Many of the areas in the projection were seized by the Rapid Support Forces (RSF), which has been fighting the Sudanese army.

On Tuesday, a top US diplomat told Reuters that parts of Sudan are already in famine, adding that the extent of extreme hunger remained unclear.

"I think we know we are in famine," said Tom Perriello, the US special envoy to Sudan. "I think the question is how much famine, how much of the country, and for how long."



Aswat Asharq Al-Awsat : Climate Change Imperils Drought-Stricken Morocco’s Cereal Farmers and Its Food Supply

 A farmer works in a wheat field on the outskirts of Kenitra, Morocco, Friday, June 21, 2024. (AP)
A farmer works in a wheat field on the outskirts of Kenitra, Morocco, Friday, June 21, 2024. (AP)
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Climate Change Imperils Drought-Stricken Morocco’s Cereal Farmers and Its Food Supply

 A farmer works in a wheat field on the outskirts of Kenitra, Morocco, Friday, June 21, 2024. (AP)
A farmer works in a wheat field on the outskirts of Kenitra, Morocco, Friday, June 21, 2024. (AP)

Golden fields of wheat no longer produce the bounty they once did in Morocco. A six-year drought has imperiled the country's entire agriculture sector, including farmers who grow cereals and grains used to feed humans and livestock.

The North African nation projects this year's harvest will be smaller than last year in both volume and acreage, putting farmers out of work and requiring more imports and government subsidies to prevent the price of staples like flour from rising for everyday consumers.

"In the past, we used to have a bounty — a lot of wheat. But during the last seven or eight years, the harvest has been very low because of the drought," said Al Housni Belhoussni, a small-scale farmer who has long tilled fields outside of the city of Kenitra.

Belhoussni's plight is familiar to grain farmers throughout the world confronting a hotter and drier future. Climate change is imperiling the food supply and shrinking the annual yields of cereals that dominate diets around the world — wheat, rice, maize and barley.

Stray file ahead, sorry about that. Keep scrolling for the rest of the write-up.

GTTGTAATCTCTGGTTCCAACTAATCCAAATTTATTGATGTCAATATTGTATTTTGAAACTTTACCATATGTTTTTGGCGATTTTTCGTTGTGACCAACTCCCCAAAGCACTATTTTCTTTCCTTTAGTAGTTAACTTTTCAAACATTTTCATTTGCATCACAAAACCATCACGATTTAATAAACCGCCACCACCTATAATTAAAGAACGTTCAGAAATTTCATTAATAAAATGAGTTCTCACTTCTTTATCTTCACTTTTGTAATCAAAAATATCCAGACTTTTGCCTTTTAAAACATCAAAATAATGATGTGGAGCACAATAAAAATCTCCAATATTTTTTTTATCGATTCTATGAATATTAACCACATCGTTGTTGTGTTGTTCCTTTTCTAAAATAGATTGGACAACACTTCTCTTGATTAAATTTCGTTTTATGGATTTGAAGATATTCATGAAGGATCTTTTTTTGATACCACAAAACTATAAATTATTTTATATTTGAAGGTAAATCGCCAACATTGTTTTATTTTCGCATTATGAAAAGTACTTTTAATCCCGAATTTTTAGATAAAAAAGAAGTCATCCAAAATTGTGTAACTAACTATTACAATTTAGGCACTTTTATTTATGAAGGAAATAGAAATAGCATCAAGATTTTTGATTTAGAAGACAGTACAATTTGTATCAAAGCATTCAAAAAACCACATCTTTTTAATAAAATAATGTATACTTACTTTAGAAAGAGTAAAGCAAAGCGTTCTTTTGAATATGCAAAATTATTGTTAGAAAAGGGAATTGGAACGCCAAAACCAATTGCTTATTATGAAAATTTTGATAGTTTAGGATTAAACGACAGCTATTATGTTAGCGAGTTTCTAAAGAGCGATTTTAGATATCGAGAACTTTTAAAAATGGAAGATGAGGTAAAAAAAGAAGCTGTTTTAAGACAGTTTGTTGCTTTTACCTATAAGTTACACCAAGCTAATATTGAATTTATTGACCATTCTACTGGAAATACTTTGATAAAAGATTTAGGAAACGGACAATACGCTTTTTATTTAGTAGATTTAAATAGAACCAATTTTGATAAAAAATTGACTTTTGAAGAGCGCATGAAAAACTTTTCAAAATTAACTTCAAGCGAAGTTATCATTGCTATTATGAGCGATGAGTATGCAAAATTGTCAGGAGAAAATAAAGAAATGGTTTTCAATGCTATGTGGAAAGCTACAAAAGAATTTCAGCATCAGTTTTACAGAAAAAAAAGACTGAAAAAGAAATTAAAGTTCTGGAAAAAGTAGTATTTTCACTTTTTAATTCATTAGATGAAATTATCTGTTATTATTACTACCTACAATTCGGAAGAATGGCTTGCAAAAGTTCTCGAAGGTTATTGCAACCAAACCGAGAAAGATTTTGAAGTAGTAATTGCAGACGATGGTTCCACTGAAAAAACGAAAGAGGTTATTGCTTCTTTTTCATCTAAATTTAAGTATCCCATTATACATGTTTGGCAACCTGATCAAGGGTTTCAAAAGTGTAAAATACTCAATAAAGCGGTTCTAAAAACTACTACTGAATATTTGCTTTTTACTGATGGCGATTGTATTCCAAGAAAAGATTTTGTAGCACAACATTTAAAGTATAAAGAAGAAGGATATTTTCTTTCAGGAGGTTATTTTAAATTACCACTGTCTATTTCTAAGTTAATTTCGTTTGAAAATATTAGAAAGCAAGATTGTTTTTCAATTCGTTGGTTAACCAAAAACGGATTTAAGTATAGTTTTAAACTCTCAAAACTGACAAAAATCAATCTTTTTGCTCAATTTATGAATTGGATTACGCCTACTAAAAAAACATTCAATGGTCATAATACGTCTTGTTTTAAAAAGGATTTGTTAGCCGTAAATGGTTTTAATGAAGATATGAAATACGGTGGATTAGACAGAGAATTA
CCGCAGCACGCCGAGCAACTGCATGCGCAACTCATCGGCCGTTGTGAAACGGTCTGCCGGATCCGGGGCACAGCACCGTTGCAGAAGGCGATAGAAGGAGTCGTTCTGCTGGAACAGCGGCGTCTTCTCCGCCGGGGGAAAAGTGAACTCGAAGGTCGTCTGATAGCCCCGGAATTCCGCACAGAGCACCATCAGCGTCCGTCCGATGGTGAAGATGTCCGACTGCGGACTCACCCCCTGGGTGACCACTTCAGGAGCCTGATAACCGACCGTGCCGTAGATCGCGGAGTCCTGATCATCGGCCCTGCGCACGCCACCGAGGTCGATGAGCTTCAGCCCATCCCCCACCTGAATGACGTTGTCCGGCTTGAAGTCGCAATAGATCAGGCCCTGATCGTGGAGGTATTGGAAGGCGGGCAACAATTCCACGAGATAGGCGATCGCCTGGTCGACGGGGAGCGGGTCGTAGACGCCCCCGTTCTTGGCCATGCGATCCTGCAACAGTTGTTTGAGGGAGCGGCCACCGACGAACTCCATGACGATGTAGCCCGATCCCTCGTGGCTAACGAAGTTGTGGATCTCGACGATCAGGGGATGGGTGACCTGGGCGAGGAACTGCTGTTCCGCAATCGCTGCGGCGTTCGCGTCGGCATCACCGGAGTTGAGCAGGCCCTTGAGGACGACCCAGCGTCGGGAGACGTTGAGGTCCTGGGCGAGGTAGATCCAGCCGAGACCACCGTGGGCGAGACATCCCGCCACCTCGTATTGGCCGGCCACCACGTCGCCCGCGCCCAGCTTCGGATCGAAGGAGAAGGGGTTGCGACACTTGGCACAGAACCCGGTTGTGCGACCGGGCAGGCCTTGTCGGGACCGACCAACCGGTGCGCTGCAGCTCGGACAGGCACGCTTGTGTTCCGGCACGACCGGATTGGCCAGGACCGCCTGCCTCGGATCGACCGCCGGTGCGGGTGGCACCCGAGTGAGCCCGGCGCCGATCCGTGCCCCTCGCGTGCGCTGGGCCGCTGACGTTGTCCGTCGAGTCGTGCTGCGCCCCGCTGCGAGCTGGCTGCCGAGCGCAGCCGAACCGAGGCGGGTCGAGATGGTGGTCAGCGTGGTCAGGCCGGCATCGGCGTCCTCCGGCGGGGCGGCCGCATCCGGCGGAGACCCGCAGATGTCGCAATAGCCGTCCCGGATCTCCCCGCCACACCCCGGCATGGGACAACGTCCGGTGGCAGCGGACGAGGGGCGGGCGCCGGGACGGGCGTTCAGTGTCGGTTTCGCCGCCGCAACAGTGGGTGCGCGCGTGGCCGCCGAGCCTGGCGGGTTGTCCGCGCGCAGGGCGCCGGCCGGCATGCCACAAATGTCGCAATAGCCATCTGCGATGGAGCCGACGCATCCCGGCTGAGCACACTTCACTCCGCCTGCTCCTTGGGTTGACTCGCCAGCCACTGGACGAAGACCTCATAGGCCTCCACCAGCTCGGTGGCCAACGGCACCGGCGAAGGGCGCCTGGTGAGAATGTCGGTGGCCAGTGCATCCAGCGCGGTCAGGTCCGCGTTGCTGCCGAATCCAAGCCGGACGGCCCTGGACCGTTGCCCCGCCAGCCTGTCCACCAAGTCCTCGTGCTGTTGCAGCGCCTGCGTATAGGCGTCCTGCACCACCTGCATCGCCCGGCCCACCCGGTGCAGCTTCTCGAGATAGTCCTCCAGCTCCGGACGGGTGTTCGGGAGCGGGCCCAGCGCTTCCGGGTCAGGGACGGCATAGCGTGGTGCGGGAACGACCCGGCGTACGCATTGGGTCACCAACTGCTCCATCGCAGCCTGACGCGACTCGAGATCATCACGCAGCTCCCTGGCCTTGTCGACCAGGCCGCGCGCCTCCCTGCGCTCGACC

In North Africa, among the regions thought of as most vulnerable to climate change, delays to annual rains and inconsistent weather patterns have pushed the growing season later in the year and made planning difficult for farmers.

In Morocco, where cereals account for most of the farmed land and agriculture employs the majority of workers in rural regions, the drought is wreaking havoc and touching off major changes that will transform the makeup of the economy. It has forced some to leave their fields fallow. It has also made the areas they do elect to cultivate less productive, producing far fewer sacks of wheat to sell than they once did.

In response, the government has announced restrictions on water use in urban areas — including on public baths and car washes — and in rural ones, where water going to farms has been rationed.

"The late rains during the autumn season affected the agriculture campaign. This year, only the spring rains, especially during the month of March, managed to rescue the crops," said Abdelkrim Naaman, the chairman of Nalsya. The organization has advised farmers on seeding, irrigation and drought mitigation as less rain falls and less water flows through Morocco's rivers.

The Agriculture Ministry estimates that this year's wheat harvest will yield roughly 3.4 million tons (3.1 billion kilograms), far less than last year's 6.1 million tons (5.5 billion kilograms) — a yield that was still considered low. The amount of land seeded has dramatically shrunk as well, from 14,170 square miles (36,700 square kilometers) to 9,540 square miles (24,700 square kilometers).

Such a drop constitutes a crisis, said Driss Aissaoui, an analyst and former member of the Moroccan Ministry for Agriculture.

"When we say crisis, this means that you have to import more," he said. "We are in a country where drought has become a structural issue."

Leaning more on imports means the government will have to continue subsidizing prices to ensure households and livestock farmers can afford dietary staples for their families and flocks, said Rachid Benali, the chairman of the farming lobby COMADER.

The country imported nearly 2.5 million tons of common wheat between January and June. However, such a solution may have an expiration date, particularly because Morocco's primary source of wheat, France, is facing shrinking harvests as well.

The United Nations' Food and Agriculture Organization ranked Morocco as the world's sixth-largest wheat importer this year, between Türkiye and Bangladesh, which both have much bigger populations.

"Morocco has known droughts like this and in some cases known droughts that las longer than 10 years. But the problem, this time especially, is climate change," Benali said.